High Speed Rail’s Gator Aid

by Adie Tomer | January 28, 2010

Whispered in July, rumored in December, and nearly shouted earlier this week, today marks the official announcement of Florida’s high-speed rail investment by the federal government. Many will talk about what this day means for a new age of American infrastructure, and even more, including my colleagues, will debate the overall efficacy of such an investment. For me, I’d rather get into some of the nitty-gritty of what appears to be, thanks to the president’s Tampa event, the flagship project in Florida. 

White House releaseFirst off, there’s much to like for Florida’s current residents and future tourists. The Tampa and Orlando metropolitan areas, along with their sandwiched neighbor Lakeland, were home to almost 3.4 million people in 2008. That year their economies produced $230.6 billion of economic output, more than the Czech Republic. A huge part of this is the vibrant tourist industry: Few places in the world give visitors simultaneous access to many top theme parks, multiple world-class beaches, and bona fide big city culture all within 120 miles. A pleasurable and useful train ride won’t just benefit Floridians, and could become an additional beacon to visitors across the country.

Florida also offers the Federal Railroad Administration, the official administrator of the high speed rail (HSR) stimulus grants, a well-prepared recipient. Florida already owns over 90 percent of the route’s right-of-way, they’ve already completed the environmental impact assessment, and the deal is structured to take advantage of private donations and operational risk. Just as importantly, Florida projects to open the line in 2015, making sure these funds get spent in short order and users will see the benefits quickly. Florida also has wanted this for some time; they originally passed a ballot initiative back in 2000.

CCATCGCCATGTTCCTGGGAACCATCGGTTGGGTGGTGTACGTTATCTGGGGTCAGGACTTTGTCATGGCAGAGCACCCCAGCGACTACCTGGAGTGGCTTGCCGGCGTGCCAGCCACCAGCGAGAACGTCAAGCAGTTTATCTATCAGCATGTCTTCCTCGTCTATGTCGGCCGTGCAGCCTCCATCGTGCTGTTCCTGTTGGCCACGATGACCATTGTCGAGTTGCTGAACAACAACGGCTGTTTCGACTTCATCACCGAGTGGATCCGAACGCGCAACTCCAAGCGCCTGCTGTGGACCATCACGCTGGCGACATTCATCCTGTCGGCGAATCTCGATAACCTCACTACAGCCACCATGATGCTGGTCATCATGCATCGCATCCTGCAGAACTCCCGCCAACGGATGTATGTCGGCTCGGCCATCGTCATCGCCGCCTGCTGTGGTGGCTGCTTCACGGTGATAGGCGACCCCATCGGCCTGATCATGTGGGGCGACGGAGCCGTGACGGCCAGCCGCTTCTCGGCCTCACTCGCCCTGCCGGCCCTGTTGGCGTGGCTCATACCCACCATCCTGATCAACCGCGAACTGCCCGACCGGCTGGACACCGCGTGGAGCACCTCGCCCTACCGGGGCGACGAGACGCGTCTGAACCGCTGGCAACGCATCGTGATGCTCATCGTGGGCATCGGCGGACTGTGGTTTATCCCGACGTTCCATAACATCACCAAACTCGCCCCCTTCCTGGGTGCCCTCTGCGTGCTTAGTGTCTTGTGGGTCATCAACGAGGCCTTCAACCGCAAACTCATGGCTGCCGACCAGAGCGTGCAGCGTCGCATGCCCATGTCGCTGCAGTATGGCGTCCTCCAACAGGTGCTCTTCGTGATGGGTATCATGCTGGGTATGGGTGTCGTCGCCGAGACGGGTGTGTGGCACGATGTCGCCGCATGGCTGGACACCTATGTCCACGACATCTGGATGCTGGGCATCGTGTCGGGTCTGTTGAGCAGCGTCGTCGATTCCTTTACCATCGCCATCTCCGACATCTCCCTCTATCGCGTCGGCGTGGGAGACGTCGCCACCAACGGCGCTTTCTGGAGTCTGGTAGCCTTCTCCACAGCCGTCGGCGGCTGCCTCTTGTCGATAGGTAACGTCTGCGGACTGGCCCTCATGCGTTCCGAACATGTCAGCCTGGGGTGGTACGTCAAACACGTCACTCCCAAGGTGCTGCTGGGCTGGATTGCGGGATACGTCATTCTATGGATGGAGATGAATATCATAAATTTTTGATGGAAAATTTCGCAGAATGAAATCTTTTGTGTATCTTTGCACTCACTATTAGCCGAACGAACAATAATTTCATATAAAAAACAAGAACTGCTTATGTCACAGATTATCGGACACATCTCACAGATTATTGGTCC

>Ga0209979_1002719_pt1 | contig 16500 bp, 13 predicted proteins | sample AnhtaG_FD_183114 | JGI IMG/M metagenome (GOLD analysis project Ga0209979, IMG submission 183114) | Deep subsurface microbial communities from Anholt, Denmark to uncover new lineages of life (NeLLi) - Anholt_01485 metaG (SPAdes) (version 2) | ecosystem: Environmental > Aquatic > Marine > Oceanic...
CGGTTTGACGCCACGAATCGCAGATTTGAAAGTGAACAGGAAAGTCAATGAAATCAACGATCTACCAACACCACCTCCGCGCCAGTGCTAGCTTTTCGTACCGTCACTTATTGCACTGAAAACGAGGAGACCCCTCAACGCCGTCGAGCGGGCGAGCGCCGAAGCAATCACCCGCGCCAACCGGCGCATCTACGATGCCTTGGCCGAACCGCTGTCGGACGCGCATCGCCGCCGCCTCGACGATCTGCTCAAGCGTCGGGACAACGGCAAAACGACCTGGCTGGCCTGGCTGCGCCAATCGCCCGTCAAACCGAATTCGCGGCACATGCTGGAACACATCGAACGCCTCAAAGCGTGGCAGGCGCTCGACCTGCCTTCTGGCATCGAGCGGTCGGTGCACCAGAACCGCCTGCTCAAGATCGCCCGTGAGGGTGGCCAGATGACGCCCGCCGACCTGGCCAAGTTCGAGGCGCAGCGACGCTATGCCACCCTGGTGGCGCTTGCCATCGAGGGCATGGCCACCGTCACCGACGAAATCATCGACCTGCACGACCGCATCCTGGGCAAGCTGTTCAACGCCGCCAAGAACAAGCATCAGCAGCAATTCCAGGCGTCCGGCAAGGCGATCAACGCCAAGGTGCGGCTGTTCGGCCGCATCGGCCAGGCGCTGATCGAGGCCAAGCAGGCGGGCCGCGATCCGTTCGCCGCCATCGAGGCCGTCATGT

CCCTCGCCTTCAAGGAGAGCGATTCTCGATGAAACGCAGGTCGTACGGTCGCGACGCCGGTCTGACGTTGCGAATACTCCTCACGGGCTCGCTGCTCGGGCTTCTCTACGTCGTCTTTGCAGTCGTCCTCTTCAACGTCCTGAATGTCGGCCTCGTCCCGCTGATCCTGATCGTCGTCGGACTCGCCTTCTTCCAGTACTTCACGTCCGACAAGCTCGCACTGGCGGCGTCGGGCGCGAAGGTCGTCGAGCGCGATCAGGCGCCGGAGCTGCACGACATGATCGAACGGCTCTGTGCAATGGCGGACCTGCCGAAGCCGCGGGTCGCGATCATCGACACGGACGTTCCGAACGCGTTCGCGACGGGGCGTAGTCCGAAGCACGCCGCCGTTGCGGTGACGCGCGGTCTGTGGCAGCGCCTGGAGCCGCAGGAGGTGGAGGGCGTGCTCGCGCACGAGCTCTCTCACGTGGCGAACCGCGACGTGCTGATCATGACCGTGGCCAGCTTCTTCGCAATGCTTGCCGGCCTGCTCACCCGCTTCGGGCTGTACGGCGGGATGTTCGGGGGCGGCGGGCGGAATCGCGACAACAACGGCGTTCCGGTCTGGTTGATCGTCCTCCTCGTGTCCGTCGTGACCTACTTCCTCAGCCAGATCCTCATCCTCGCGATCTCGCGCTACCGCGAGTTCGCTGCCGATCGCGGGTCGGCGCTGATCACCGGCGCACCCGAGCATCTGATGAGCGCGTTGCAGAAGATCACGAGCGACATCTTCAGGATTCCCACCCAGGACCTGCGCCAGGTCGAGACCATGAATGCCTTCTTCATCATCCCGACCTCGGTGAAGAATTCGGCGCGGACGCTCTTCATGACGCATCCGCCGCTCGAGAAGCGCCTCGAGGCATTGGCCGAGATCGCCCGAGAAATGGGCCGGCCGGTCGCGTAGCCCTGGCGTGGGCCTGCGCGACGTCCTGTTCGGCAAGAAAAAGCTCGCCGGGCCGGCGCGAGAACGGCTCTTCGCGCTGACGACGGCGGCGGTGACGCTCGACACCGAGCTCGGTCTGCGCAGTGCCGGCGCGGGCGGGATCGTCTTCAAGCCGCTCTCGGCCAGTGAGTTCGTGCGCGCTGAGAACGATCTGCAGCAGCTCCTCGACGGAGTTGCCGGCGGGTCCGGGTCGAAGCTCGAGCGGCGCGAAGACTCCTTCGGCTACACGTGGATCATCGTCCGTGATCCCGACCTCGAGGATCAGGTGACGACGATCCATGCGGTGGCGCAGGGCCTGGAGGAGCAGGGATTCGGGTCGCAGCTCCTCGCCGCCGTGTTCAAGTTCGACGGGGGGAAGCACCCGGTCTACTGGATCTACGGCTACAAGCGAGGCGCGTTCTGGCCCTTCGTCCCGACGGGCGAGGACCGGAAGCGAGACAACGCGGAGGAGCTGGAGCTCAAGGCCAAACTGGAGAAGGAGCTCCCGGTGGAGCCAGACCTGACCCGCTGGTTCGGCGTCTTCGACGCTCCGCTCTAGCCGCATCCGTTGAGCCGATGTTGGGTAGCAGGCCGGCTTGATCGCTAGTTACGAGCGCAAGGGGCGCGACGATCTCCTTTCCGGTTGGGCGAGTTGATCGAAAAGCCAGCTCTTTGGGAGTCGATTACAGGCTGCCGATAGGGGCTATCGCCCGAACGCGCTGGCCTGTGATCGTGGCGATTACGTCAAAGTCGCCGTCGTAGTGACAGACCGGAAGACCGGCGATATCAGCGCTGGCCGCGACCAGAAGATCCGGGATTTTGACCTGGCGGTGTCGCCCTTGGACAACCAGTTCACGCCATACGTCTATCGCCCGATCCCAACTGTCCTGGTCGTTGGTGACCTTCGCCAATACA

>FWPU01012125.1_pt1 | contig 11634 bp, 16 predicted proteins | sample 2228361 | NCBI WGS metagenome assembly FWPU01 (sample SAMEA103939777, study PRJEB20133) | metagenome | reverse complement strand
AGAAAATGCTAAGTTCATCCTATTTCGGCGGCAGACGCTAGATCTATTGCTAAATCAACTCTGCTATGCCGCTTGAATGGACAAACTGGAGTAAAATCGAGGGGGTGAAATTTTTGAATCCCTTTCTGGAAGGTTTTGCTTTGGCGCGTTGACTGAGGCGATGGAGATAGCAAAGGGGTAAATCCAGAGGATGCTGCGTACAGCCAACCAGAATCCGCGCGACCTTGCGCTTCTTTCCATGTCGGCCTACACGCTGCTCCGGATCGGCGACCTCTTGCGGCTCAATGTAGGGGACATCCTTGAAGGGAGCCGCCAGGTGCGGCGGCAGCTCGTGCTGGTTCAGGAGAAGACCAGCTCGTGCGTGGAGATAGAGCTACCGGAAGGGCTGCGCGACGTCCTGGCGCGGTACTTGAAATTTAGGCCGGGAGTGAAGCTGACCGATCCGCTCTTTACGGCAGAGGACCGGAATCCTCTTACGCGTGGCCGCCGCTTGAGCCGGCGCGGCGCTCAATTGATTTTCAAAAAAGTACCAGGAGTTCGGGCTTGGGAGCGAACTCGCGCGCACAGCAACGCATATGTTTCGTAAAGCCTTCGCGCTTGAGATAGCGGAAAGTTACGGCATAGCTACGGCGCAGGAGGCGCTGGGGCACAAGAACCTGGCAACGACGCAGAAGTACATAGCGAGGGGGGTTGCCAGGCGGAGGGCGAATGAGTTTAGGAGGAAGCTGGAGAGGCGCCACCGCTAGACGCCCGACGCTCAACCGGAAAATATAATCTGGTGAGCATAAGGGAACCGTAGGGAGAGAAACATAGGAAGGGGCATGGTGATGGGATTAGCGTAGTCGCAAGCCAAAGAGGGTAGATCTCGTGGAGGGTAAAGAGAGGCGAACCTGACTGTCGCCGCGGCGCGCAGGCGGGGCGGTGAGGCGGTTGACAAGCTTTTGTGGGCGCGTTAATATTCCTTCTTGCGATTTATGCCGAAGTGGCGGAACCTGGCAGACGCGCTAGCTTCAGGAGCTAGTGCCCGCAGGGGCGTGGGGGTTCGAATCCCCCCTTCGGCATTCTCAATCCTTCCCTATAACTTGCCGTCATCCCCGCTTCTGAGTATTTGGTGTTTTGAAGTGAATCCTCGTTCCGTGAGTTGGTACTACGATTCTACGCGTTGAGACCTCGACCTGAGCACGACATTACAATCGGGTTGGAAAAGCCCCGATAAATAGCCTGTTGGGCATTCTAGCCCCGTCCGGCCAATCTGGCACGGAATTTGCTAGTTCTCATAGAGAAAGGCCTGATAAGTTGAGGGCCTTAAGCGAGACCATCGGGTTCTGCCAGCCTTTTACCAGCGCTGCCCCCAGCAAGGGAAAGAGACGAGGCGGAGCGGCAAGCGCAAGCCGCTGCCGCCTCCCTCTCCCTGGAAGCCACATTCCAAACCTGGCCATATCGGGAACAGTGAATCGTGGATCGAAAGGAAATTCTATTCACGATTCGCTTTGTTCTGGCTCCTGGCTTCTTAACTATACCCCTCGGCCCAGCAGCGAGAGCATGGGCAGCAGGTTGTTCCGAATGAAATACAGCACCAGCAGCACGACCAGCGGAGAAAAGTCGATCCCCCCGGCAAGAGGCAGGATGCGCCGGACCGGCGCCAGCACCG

But, let’ be clear--this isn’t a perfect plan. A major problem is that the Orlando Convention Center station is over eight miles from a soon-to-open SunRail commuter rail station. This disconnect represents a missed opportunity for intermodal linkage, especially since SunRail reaches downtown Orlando and the HSR route does not. Intermodal links, including the ease by which one can rent a car at the HSR stations, are critical in a state like Florida that’s been developed in an auto-centric manner.

I’m also concerned how the route will attract ridership beyond the local households of Orlando, Lakeland, and Tampa. It’s worth questioning whether Clearwater and St. Petersburg residents will drive into downtown Tampa to take a train to Disney World, especially when they’ve already driven a quarter of the way. The same story goes for places further afield like Sarasota. 

So, where are we after today? Well, we know that central Florida will construct the first leg of a statewide HSR network, and possibly open the first start-to-finish HSR link in the country. But we also don’t know how they beat other projects vying for the same money or how the FRA Administrator made the final decision. Was Florida’s projected savings of 580,000 gallons of fossil fuel in the first year more or less than other states? The same goes for its projected 2.7 million passenger trips in the first year.

For now, we should all reserve final judgment until FRA releases its application grading and justifies the other stimulus rail investments. Because without that level of transparency this process, even though marked by a turn towards more rigorous selection procedures, will become just as tainted as the pork-infused criticism leveled at current transportation investments.

As a native Floridian, I’m certainly excited by the prospects. But I also hope my home state makes the country proud, becoming just the first in a long line of sensible and true high speed rail investments across the country. So here’s to drinking a fresh glass of Florida’s finest in five years while zipping through Polk County--and that we’ll all be enjoying the same sweet OJ on other routes across the country in the decades to come.

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